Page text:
By Jeffrey Blyth in New York
Felix Dennis is launching a magazine in the US aimed at young male moviegoers.
The new magazine – as yet unnamed – will be tested on news-stands in May. An initial print run of 400,000 is planned. The decision is said to have been made because of the success of Maxim in the US.
Dennis: unfazed by ad deadline
However, translating its success to a new topic will put Dennis Publishing in direct competition with its European business partner Hachette Filipacchi, publisher of Premiere, one of the leading magazines in the field in the US. It will also be up against the independently owned Movieline.
Both magazines have suffered a decline of almost 50 per cent in advertising in the past couple of years. And another rival, Total Movie, folded.
Yet this does not appear to faze Dennis. The US president of Dennis Publishing, Stephen Colvin, said he believed there is still a market for a guys’ movie mag. He cited the popularity recently of such films as Spiderman, Lord of the Rings and Austin Powers – all young men’s movies. The frequency of the new magazine has not yet been decided. “It will depend on demand,” said Colvin.
Like other Dennis publications, it is expected there will be lots of photos of women. Said Colvin: “We might even have some guys in the magazine – every now and then.”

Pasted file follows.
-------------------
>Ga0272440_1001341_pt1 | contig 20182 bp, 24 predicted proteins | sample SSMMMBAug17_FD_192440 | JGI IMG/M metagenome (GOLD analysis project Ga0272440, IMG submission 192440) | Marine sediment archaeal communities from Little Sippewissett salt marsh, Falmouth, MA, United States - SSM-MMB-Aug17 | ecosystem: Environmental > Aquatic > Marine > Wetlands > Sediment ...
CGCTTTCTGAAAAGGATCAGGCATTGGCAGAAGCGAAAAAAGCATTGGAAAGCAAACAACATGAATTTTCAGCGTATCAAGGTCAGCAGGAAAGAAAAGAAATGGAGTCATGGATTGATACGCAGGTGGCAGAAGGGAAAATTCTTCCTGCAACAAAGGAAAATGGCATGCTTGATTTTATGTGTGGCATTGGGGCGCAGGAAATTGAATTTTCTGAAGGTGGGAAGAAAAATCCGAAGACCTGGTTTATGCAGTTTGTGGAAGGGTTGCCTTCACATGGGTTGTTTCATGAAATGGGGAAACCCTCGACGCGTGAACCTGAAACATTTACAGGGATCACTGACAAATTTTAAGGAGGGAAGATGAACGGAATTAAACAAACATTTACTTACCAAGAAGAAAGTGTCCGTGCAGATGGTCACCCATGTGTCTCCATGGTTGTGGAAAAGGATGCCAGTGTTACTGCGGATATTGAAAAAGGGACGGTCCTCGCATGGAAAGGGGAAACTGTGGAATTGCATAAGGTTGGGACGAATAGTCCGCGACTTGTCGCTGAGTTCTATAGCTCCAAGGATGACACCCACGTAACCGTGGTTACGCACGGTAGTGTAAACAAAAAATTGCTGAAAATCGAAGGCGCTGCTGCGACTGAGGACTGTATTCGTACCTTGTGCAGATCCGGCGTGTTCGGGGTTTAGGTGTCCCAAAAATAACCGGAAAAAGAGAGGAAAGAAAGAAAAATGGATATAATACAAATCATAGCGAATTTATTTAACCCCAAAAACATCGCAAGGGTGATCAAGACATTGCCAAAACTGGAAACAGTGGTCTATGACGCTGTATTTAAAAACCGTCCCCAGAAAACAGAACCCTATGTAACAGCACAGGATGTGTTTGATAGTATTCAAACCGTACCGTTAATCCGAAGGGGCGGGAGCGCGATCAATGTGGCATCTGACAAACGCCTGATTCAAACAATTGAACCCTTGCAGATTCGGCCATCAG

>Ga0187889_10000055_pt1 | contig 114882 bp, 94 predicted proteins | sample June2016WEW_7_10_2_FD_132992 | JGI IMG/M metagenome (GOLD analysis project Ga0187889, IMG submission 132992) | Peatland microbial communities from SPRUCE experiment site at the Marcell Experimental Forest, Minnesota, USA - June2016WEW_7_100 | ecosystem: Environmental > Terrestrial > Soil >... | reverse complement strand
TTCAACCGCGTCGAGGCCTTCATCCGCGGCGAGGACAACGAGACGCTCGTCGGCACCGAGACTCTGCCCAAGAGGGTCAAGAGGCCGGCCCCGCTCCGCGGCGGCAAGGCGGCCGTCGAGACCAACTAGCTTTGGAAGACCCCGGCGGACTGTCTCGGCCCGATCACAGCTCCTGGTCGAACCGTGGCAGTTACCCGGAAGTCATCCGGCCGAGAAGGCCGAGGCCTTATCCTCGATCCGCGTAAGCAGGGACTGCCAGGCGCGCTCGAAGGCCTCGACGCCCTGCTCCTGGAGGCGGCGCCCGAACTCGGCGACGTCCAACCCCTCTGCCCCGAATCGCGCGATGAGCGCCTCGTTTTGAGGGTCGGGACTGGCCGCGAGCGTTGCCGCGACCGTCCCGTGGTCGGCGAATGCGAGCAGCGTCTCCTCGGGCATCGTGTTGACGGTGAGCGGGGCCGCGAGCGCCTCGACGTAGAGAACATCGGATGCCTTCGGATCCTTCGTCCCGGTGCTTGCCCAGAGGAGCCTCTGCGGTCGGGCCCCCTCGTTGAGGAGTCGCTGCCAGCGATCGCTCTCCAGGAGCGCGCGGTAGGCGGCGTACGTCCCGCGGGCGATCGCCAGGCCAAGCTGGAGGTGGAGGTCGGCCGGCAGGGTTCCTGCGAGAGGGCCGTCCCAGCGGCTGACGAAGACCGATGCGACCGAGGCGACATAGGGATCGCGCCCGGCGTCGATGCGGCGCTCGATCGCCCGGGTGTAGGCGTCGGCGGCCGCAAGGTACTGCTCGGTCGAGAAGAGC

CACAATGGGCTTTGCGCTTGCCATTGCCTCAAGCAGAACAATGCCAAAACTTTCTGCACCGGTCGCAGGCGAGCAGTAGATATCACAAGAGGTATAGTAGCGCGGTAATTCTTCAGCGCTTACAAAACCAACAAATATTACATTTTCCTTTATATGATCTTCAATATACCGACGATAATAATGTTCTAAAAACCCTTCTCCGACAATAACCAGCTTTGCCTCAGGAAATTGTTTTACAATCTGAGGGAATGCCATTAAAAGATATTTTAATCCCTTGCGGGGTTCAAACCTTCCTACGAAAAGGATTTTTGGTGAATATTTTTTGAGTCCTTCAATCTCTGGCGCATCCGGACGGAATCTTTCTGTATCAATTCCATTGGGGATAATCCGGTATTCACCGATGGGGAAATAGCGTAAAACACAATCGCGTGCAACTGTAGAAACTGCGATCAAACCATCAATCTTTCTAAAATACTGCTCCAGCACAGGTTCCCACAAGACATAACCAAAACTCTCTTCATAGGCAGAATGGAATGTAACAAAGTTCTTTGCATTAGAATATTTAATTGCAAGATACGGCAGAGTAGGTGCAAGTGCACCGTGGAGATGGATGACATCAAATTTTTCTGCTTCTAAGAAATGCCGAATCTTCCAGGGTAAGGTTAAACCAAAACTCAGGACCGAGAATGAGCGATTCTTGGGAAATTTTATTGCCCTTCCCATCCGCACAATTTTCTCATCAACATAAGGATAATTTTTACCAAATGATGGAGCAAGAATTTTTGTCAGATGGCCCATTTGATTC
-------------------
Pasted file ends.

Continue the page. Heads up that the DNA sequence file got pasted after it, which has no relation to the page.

Meanwhile, Tina Brown is taking a stab at television. She has contracted to do a series of four TV interview programmes for CNBC – a small cable network offshoot of NBC that specialises in financial news. The move comes almost a year to the day since the closing of her big US magazine venture Talk.
Brown: will do four CNBC shows
The programmes will be called Topic A with Tina Brown. The first will be on the eve of the Oscars and will discuss the economics and finances of the movie industry. One of her guests is likely to be Harvey Weinstein, owner of Miramax Studios, who was a co-partner in her Talk venture. The other three programmes are expected to explore a range of topics from business to politics.
After the closure of Talk, there were reports that Brown might try out for her own talkshow. She contented herself, however, with writing a weekly column for The Times, which now also runs on Salon, a US website.
She said she signed up with CNBC because its audience was similar to the one she had at Talk. It is a small channel, with only about 250,000 regular viewers. She insisted she was not aiming for a prime-time show – at least, not yet. “I’m really enjoying my life in a slightly lower gear now.”